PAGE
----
Main Contractor: Morgan Sindall plc
Architect: BDP (Architects) Manchester
Client: Oldham Council
• Specialist plaster repairs to heritage features
• Reproduction and installation of mouldings
• Lime on hardwood lath ceilings
• Lime plastering to masonry walls
In 1841 building work started on the landmark Town Hall in Oldham, the North-Western town which through its heyday was a centre for the cotton-spinning industry. This neo-classical edifice with an imposing columned façade provided accommodation for civic and administrative uses and for police and court functions and included a ballroom. There were many elaborate ornate plaster features to ceilings and walls. The internal architecture, however, was less successful than its imposing exterior: the layout was complex, circulation routes were poor and there were many changes of level.
175 years later the Grade-II- listed Town Hall – like the civic community, which by then had been described as the most deprived borough in England – was sadly diminished in stature. The building was placed on the ‘at risk’ register. Various attempts at conversion failed because of the complexity of the building and the scale of the renovation works required.
What turned out to be a remarkably successful public-private partnership led to an inspirational three-year project that transformed the building into a vibrant focal point for the community, symbolic of the Council’s intention to lead the regeneration of the wider city centre. The vision was to restore the grandeur of the original building but to add a truly-innovative and visually dramatic ‘light-box extension’ some 88metres long and 11 metres high with 257 illuminated panels that would mark the building’s renaissance by day and by night. The new Town Hall complex would include seven cinema screens for the Odeon’s new home in Oldham, family restaurants and links to new retail outlets. The eventual cost of the three-year project was in the region of £37 million.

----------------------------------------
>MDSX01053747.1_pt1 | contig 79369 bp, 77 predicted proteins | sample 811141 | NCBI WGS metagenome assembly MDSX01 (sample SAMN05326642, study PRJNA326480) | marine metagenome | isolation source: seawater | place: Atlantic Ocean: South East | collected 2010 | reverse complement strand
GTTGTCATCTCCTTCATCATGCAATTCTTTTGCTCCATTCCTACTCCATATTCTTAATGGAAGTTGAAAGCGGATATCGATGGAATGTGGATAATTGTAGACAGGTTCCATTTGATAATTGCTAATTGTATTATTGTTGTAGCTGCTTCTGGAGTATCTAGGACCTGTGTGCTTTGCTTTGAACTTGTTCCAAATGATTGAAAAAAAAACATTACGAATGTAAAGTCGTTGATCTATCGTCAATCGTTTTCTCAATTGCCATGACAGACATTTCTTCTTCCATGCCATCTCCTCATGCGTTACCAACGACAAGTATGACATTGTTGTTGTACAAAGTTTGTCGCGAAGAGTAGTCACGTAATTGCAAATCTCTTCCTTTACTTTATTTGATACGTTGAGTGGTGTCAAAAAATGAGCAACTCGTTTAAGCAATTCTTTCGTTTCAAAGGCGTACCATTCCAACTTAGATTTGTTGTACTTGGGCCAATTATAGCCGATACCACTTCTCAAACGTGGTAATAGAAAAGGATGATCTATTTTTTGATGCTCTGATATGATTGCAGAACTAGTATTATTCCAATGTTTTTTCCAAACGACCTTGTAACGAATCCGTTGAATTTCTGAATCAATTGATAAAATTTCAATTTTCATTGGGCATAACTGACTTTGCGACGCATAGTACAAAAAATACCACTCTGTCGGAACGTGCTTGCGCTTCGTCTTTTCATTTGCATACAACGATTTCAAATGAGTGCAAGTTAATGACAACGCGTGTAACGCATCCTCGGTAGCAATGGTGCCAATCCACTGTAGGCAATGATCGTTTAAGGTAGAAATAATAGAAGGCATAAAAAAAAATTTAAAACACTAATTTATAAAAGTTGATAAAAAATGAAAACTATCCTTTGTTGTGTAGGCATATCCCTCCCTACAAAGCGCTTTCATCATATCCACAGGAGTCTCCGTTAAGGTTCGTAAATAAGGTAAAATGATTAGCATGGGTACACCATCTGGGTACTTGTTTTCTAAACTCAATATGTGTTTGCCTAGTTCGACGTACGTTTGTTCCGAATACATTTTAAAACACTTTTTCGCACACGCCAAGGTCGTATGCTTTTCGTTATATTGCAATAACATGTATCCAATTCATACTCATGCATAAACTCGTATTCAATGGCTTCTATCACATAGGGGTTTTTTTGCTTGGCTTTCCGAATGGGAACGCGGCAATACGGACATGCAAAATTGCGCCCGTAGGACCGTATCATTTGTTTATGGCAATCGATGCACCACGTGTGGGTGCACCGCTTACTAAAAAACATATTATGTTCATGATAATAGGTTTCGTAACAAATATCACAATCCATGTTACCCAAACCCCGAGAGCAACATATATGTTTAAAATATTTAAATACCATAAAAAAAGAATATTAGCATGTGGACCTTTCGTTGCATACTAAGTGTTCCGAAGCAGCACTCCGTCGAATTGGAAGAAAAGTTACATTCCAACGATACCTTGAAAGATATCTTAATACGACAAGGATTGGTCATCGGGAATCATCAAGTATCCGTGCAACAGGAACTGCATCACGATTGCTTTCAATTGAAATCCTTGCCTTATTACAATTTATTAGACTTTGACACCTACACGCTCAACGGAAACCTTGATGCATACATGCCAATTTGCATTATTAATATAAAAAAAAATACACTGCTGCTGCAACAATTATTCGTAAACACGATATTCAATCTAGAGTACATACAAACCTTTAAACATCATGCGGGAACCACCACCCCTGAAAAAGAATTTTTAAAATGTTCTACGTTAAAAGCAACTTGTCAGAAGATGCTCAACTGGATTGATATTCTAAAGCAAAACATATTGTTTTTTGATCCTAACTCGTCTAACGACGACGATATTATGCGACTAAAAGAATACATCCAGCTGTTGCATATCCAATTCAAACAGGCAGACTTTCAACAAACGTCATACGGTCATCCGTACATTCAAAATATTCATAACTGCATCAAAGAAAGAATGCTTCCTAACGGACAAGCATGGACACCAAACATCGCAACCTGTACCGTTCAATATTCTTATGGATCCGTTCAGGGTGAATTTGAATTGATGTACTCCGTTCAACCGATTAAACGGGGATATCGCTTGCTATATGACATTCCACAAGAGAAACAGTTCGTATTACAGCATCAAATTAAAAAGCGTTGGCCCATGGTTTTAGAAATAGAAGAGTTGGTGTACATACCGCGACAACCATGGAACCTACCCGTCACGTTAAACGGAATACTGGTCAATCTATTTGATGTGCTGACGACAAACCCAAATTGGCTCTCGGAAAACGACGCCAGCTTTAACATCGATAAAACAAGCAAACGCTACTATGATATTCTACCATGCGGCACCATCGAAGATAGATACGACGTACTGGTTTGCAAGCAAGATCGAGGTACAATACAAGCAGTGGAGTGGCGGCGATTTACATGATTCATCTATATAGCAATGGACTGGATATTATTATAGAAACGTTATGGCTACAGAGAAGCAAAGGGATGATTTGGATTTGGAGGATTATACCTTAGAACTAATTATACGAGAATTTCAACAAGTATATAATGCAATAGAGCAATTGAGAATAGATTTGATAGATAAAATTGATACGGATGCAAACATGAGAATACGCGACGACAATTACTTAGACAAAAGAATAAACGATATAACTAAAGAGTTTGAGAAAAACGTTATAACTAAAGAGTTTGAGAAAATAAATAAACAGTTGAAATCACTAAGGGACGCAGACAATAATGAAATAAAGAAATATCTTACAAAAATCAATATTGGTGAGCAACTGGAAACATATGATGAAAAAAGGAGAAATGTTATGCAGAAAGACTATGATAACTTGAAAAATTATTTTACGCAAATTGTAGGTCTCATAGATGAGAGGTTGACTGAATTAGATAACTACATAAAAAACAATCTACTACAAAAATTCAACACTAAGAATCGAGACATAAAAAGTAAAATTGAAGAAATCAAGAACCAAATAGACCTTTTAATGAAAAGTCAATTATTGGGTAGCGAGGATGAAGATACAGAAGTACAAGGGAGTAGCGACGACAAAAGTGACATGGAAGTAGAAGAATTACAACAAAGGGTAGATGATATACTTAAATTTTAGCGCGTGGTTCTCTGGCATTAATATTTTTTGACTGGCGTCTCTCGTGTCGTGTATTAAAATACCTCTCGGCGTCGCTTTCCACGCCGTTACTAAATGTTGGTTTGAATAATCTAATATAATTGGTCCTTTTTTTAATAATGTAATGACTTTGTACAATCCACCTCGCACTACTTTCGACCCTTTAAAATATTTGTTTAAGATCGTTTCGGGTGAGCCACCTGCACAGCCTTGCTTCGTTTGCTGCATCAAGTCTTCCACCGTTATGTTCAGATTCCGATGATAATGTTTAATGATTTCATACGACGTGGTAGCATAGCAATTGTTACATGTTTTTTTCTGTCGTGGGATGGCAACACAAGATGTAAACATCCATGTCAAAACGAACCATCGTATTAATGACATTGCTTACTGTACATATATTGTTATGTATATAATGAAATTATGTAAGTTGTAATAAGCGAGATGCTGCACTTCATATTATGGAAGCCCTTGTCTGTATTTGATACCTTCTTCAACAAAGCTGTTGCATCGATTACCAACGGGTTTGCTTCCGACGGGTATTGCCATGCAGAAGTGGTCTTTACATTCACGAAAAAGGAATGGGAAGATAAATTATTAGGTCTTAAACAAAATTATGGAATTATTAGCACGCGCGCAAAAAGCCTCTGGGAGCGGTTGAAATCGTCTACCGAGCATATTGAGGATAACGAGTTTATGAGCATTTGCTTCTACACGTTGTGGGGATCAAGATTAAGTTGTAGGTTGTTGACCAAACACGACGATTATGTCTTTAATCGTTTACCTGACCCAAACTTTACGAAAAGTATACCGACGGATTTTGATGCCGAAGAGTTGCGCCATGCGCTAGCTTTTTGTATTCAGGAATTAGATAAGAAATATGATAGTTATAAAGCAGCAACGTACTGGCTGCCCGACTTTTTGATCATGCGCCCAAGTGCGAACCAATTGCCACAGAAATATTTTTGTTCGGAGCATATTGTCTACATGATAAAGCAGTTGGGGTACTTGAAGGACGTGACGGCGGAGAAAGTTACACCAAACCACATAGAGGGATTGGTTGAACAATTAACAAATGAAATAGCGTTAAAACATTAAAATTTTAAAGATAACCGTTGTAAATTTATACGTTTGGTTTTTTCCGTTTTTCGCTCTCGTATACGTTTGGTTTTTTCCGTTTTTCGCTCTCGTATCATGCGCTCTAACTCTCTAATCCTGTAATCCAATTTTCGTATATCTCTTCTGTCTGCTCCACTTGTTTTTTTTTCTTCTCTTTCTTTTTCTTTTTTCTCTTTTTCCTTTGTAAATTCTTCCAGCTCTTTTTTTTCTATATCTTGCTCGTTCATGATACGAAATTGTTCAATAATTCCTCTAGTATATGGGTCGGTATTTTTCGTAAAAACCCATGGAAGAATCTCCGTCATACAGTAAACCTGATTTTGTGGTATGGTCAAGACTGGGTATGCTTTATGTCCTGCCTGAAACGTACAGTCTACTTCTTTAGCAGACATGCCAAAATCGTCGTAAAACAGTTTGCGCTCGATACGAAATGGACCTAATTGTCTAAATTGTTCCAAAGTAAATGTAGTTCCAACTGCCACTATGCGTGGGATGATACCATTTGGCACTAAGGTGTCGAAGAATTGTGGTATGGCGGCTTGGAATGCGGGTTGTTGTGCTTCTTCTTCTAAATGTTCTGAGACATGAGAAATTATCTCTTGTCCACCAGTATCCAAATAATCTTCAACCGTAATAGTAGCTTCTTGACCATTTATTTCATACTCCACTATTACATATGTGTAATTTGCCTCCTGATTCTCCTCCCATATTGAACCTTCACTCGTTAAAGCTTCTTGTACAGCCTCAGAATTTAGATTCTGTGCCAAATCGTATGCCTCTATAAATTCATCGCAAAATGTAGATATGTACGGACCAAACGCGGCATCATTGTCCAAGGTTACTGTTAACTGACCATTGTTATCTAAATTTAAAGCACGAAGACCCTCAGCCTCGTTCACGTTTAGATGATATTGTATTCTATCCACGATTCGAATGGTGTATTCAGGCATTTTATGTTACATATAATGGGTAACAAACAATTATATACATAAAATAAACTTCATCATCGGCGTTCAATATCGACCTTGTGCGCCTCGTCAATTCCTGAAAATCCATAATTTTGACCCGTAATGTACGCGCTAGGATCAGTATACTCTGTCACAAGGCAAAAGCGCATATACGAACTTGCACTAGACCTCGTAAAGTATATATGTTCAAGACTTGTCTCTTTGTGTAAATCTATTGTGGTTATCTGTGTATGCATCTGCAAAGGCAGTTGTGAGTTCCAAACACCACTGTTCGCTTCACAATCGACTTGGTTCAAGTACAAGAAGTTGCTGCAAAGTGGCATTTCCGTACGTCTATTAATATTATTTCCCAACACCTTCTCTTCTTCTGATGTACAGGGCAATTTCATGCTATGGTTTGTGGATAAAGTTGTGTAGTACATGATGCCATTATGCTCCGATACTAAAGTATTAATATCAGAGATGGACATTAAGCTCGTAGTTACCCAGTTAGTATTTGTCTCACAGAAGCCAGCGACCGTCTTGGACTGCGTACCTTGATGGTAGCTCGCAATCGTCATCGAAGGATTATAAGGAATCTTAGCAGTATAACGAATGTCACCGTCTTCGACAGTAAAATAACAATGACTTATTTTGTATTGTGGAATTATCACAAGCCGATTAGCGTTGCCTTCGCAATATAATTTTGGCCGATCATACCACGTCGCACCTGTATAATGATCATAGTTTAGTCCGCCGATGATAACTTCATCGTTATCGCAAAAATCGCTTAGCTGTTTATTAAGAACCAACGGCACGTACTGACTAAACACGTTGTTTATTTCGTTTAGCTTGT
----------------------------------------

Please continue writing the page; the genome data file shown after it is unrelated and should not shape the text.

Ornate Interiors were commissioned to apply their unparalleled expertise in the restoration of heritage buildings to a wide range of technical problems in over twenty rooms and in the sweeping staircase areas. The contract value was approximately £600,000.
“It is unique. There isn’t a cinema like this in the country. At the same time the setting is amazing. The fact that so many of the original features of the building have been either restored or retained is very impressive”
Oldham Council Leader Councillor Jean Stretton
Lime plastering was applied to masonry walls and lath and lime plaster to ceilings. Many existing in-situ mouldings were beyond repair so mouldings had to be cast to replicate the originals. Features dealt with included cornices, ornamental fluted corbels, beam casings, Ionic column capitals, ceiling roses and roundels. Lighting trough cornices were created for the staircase. In the Egyptian Room loose sections of the ceiling were removed and reinstated in lime plaster. Damaged sections of cornice were removed and matching replacements were manufactured in fibrous plaster and reinstated.
The chief challenge was the reproduction and installation of fibrous plaster corbels for the courtroom which had been chosen for one of the new cinema spaces. The existing corbels were solid casts which could not be installed onto the new acoustic-rated ceiling, and were too heavy to be installed only onto the walls. New fibrous plaster corbels were therefore made, together with pre-manufactured back plates to enable the corbels to be fixed onto the walls and not the ceiling.
Ornate interiors are rightly very proud of their contribution to a project that was judged the winner in two out of eight categories in the 2017 RICS Awards for the North West for which 37 different projects were shortlisted. The Oldham Town Hall project was judged first for Design through Innovation, and for Regeneration.
It was also deemed overall winning Project of the Year – a huge achievement.
Lynn Robinson, RICS Regional Director, remarked: “This highly-esteemed accolade is awarded to the project on the shortlist which demonstrates outstanding best practice, exemplary commitment to sustainability and significant benefit to its local communities”